were taking the shortest way, which left us with the problem that it was going to be a little too short. The best we could do, this way, would be to come down the valley until we would be across from the house but still divided from it by a quarter mile or more of backwater. We could call to them from there. But what if we got no answer? What if the answer was trouble? Well, they had a boat over there. If they needed us, one of them could set us over in the boat. But what if we got no answer? What if, to put the best construction upon silence, they could not hear us? Well, we could only go as near as we could get and call. So if our walk had the feeling of a ramble, it was not one. We were going as straight to the Rowanberrysâ€™ house as the water and the lay of the land would allow.
A F T E R A W HI L E W E B EGA N TO E X P ECT TO S E E A L I GHT.
AND T H E N W E B EGAN TO WO N D E R
I F TH ERE WAS A L I GHT TO SEE .
BI OG RA P H Y
Wendell Berry lives and farms with his family in Henry County, Kentucky, and is the author of more than thirty books of fiction, nonfiction, and poetry. Among his novels (set in the fictional community of Port William Kentucky) are Nathan Coulter (1960), A Place on Earth (1967), and The Memory of Old Jack (1974); short story collections include The Wild Birds (1986), Remembering (1988), Fidelity (1993), and Watch With Me (1994); collections of essays include, among many others, A Continuous Harmony (1972), The Unsettling of America (1977), Recollected Essays (1981), and Sex, Economy, Freedom, & Community (1993); and among his many volumes of poetry are A Part (1980), The Wheel (1982), Collected Poems (1985) and Entries (1984). Berry’s work is an ongoing exploration of man’s use of and relationship to the land, and his writing constitutes, as Gary Tolliver has said, one man’s “continuing search for avenues of reentry into a proper state of harmony with the natural world” (13). To proponents of modern “progress,” Berry’s ideas must seem regressive, unrealistic, radical. But no advice could be more needed and more practical, if we are to progress.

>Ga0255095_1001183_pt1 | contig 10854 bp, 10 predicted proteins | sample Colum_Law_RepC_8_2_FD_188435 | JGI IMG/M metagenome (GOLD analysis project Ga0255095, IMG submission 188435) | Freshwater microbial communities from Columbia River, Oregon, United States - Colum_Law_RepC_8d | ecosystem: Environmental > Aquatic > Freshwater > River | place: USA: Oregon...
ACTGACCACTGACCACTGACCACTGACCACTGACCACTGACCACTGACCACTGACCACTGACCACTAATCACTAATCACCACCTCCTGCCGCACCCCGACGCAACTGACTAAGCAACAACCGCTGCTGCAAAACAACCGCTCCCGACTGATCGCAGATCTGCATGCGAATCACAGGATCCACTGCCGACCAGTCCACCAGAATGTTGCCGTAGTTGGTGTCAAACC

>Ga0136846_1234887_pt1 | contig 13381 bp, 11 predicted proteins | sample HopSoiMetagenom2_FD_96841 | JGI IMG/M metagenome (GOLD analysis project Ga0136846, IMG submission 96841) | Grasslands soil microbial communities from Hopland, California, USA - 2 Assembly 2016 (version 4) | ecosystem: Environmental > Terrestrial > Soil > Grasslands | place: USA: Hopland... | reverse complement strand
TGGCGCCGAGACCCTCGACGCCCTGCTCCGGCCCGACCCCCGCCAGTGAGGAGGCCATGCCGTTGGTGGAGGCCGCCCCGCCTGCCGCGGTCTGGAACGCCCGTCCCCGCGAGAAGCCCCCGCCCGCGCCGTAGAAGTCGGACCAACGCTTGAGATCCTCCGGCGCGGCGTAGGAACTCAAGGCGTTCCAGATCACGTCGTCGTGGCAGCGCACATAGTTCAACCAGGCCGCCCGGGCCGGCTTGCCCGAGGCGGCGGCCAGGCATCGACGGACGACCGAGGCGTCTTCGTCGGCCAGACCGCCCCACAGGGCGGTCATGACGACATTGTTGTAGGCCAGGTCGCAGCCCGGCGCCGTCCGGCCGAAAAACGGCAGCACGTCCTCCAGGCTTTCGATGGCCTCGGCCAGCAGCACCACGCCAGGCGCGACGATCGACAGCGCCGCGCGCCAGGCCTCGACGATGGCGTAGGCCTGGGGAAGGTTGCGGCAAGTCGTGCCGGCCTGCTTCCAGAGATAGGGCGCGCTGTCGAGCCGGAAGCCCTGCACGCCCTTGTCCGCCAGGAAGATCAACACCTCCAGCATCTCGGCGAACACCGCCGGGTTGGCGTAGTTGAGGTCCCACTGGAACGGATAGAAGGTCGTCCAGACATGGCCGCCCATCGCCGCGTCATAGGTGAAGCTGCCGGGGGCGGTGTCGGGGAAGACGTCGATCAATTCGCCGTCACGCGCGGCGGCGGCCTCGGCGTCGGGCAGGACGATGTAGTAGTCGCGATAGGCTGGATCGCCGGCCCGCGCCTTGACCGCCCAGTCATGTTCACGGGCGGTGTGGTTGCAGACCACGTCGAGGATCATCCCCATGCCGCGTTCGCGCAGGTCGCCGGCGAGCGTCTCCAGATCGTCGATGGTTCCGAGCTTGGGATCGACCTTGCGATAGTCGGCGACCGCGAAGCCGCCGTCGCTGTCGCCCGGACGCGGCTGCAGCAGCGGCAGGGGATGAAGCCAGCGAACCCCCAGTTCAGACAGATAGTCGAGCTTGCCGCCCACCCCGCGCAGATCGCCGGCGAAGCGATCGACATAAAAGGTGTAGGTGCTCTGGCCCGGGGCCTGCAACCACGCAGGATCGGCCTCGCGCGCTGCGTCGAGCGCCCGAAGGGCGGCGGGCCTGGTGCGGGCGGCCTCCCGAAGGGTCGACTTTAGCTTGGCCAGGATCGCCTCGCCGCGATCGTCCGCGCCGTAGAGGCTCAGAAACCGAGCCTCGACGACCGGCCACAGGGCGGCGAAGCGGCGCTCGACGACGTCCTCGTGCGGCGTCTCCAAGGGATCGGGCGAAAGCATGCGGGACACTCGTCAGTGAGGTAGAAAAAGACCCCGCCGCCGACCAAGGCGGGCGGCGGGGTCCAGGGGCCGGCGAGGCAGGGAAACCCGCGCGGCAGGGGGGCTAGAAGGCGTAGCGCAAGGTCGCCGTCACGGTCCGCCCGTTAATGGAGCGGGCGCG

BI B L I O G RA P H Y
Berry, Wendell. Fidelity Five Stories. New York and San Francisco: Pantheon Books, 1992 Berry, Wendell. Collected Poems 1957-1982. New York: North Point Press; Farrar, Straus, and Giroux, 1987 Berry, Wendell. The Way of Ignorance and Other Essays. Berkeley: Counter Point, 2005
This book was designed and hand crafted by Danielle Clemons, a junior studying Communication Design in the Sam Fox School of Design and Visual Arts at Washington University in St. Louis. The book is perfect bound with gray and white vellum bristol cover paper. Within the book is a collection of works by author, poet, and activist Wendell Berry. The text and imagery come together to express “the unknown.” “The unknown” is the instigator of fear; it leaves humanity left in the dark grasping to understand.